The humble Search command looks no more special than anything else on the Start menu. In Windows XP, however, it’s a newly revised powerhouse that’s far more complex to navigate. Microsoft has even given it a new name—Search Companion. You’ll probably use it often.
The Search function can quickly find all kinds of computer-ish things: file and folder icons, computers on your network, Web sites, email addresses, and phone numbers.
If you save your files exclusively into the My Documents folder (Section 1.16), you’ll have little need to use the Search function to locate your files. You’ll always know where they are: right there in that folder.
Every now and then, however, you won’t remember where you filed something, or you’ll download something from the Internet and not be able to find it again, or you’ll install something and not know where to look for it. In those situations, the Search command is just what you need (Figure 1-11). It lets you look for a particular file or folder based on its description—by its name, size, date stamp, and so on.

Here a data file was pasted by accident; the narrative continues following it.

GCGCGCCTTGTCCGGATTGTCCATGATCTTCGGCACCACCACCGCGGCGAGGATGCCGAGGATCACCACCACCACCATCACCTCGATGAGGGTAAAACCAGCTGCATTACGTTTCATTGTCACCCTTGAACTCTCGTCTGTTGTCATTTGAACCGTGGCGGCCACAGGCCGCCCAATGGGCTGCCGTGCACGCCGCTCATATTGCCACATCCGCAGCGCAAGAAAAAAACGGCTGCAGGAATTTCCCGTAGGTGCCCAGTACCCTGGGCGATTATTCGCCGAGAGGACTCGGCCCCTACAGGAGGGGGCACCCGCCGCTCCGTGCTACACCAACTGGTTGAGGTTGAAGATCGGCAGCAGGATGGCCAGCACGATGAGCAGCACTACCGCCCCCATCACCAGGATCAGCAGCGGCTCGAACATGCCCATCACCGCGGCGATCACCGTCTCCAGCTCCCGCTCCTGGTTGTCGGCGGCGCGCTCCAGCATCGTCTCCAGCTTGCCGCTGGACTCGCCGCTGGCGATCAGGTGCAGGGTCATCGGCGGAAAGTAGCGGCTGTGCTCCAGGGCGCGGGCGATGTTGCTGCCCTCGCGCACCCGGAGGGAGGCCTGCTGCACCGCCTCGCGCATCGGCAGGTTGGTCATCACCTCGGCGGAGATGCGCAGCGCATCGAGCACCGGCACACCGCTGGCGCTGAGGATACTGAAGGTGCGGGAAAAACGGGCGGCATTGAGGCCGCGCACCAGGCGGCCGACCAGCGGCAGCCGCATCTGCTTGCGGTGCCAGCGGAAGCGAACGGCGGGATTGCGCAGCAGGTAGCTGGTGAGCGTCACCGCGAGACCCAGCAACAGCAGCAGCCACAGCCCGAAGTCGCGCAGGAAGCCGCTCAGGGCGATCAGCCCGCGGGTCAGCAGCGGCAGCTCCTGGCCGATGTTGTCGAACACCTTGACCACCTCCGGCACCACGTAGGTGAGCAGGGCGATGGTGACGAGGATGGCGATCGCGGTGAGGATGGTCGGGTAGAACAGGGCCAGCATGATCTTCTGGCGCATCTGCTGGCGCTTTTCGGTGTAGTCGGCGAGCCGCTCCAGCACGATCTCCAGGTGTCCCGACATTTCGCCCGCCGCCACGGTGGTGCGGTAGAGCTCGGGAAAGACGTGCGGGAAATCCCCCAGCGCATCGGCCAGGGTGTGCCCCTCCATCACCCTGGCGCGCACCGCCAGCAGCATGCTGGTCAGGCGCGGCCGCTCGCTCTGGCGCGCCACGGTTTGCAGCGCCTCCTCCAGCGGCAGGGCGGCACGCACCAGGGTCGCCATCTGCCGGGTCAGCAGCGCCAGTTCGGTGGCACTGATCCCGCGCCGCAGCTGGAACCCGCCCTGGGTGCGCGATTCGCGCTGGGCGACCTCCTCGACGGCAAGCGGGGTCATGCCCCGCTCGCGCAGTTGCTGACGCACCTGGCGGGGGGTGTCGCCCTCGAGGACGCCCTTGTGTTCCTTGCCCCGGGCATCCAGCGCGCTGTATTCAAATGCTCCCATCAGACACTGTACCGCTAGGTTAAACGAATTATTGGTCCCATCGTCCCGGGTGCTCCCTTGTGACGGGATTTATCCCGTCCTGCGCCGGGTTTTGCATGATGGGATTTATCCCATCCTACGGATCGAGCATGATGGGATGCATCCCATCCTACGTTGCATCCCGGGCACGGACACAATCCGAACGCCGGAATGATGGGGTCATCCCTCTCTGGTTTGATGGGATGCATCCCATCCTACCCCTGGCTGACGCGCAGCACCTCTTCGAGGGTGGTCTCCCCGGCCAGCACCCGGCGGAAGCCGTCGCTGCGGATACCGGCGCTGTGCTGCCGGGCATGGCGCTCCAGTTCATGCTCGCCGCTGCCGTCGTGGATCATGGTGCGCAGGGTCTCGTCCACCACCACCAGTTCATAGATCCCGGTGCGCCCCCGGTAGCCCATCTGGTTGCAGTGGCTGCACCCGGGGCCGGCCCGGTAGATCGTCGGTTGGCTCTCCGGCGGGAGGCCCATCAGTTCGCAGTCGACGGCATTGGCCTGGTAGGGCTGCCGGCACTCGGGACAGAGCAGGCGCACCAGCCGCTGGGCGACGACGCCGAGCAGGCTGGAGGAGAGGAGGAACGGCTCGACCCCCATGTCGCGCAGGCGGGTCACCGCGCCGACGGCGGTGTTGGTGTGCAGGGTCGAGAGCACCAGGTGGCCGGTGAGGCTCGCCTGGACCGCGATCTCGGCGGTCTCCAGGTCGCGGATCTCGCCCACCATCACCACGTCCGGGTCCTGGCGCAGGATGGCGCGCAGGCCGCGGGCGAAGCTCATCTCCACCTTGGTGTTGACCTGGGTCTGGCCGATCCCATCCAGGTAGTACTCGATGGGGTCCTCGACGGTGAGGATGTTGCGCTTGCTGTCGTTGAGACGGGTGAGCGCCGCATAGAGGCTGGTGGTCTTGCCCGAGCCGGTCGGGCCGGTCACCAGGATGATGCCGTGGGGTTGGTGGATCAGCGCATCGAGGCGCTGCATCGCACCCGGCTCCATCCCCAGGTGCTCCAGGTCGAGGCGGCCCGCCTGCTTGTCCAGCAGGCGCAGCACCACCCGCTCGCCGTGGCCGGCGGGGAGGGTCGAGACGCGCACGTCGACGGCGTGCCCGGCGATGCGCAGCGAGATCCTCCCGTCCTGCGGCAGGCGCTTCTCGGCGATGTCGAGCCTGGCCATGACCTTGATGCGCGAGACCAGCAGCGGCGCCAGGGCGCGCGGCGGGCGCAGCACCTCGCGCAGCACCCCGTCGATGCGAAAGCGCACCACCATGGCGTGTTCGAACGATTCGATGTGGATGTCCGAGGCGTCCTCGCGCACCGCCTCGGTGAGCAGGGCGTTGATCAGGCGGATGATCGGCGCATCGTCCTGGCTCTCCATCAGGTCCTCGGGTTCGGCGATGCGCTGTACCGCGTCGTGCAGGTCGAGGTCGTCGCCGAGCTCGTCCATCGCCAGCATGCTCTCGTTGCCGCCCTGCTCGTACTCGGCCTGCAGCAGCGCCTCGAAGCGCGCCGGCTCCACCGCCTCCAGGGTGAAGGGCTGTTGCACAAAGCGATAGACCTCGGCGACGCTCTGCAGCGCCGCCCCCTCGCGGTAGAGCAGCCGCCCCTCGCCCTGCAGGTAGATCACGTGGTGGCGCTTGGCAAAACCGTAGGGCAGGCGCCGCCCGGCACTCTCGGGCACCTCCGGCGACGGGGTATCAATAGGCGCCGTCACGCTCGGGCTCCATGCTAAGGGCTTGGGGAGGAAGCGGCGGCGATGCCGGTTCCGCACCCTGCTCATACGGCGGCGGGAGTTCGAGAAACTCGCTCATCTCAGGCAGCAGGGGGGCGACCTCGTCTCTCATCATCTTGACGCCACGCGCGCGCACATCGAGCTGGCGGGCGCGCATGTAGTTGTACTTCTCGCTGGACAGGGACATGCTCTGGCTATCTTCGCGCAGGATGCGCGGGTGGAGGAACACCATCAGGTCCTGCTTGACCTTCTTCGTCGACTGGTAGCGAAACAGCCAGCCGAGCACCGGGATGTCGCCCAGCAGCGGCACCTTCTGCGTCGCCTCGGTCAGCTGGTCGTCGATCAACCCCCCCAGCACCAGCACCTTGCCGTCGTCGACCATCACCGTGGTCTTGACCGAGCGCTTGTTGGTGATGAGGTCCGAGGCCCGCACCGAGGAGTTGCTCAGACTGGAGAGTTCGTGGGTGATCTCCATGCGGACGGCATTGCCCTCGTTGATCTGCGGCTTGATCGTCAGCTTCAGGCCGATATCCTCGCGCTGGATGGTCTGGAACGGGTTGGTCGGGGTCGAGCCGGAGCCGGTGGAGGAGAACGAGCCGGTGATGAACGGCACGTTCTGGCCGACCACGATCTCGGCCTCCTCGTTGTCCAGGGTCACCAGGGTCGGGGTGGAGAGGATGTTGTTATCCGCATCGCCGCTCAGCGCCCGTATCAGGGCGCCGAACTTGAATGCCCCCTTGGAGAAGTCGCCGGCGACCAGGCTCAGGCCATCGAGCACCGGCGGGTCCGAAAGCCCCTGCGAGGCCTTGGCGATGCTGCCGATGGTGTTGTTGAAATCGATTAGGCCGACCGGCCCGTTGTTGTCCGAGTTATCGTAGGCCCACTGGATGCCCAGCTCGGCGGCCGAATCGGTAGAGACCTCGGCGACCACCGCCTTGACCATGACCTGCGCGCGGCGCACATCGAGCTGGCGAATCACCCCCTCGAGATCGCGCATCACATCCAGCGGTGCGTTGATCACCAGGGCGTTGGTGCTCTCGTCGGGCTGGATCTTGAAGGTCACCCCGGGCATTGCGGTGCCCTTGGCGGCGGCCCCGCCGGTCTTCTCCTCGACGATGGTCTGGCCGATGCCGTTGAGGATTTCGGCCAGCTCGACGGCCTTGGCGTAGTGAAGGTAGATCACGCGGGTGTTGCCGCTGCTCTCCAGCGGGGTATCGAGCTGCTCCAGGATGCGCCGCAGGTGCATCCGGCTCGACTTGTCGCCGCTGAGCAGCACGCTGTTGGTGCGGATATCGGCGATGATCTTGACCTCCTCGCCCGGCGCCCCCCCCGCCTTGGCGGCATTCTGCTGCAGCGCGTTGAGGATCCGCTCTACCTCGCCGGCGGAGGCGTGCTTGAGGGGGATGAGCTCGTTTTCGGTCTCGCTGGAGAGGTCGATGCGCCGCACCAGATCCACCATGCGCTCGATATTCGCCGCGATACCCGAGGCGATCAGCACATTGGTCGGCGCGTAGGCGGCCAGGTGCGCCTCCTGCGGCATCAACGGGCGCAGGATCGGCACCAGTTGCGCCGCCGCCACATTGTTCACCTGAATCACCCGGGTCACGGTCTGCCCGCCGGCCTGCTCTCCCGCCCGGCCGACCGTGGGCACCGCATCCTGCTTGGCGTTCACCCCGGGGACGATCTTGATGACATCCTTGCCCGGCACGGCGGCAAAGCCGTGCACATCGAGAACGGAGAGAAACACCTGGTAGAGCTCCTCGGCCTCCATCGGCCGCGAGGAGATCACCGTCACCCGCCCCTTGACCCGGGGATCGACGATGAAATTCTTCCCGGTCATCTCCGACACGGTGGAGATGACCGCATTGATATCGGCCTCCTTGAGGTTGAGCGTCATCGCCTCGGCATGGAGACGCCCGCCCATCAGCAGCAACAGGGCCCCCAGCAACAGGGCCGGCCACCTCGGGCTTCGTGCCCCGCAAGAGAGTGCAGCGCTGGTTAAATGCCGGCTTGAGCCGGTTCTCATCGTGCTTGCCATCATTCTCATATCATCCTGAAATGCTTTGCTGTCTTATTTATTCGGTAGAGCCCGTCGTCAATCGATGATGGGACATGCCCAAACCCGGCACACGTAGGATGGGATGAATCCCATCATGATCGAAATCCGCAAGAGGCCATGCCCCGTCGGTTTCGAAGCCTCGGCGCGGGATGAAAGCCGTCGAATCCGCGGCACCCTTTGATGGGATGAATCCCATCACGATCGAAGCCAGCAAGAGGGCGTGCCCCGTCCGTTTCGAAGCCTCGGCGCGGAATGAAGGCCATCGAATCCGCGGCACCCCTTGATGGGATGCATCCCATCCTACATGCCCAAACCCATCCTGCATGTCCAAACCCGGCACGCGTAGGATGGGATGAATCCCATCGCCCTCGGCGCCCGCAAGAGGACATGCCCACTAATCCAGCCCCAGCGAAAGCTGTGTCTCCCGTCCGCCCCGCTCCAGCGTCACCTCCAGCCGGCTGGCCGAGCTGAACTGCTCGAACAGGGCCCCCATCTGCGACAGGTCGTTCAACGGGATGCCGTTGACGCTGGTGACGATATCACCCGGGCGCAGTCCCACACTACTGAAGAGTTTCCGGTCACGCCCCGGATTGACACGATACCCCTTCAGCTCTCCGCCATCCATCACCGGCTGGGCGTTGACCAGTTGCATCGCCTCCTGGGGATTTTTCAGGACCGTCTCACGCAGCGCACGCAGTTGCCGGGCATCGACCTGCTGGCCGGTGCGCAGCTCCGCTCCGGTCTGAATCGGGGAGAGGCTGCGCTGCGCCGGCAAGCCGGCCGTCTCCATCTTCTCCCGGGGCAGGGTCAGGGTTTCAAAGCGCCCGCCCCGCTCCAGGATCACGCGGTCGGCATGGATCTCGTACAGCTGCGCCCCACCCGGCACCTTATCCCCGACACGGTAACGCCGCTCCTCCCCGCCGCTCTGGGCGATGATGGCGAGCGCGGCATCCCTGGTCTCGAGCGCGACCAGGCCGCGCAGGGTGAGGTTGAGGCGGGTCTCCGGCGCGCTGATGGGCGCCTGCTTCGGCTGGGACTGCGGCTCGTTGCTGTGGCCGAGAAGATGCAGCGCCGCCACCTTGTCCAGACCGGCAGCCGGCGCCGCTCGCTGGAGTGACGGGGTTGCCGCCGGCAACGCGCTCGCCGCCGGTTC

Microsoft wanted to make absolutely sure you’d be able to find the Search command. It has provided at least seven different ways to begin a search:
Press F3 or Windows key+F (that’s the Windows logo key on the bottom or top row of most keyboards).
If a disk or folder window is already open, press Ctrl+E, click the Search toolbar button, or choose View→Explorer Bar→Search.
In each case, the Search window appears, as shown in Figure 1-11.
Figure 1-11. Left: The basic Search panel. You might expect that Microsoft had learned its lesson about cute anthropomorphic cartoon characters. Microsoft Bob and Clippy the paper clip, for example, have both gone to the great CompUSA in the sky. But Microsoft is at it again, now with Rover, the search-companion dog. He wags and sometimes even barks as you perform your search. Right: If you click the desktop itself and then press F3, or if you click the “More advanced search options” checkbox that occasionally appears, the Search panel may look slightly different, as shown here.
Windows XP comes with a set of canned searches (listed at left in Figure 1-11) designed to help you find what you’re looking for faster. Click the green arrow next to the one you want (or click the words next to the arrow).
When you click this link, the Search panel changes (Figure 1-12, left). Turn on the checkboxes you want, and type in part of the file name.
As a bonus, this kind of search can also find text inside the metadata stored with each multimedia file—the behind-the-scenes descriptive information like pixel dimensions (for photos), and rock group name or music genre (for music files). You can type, for example, Beatles into the “All or part of the file name” text box to turn up MP3 files recorded by that band, or 800 x 600 into the text box to find JPEG files of precisely that size.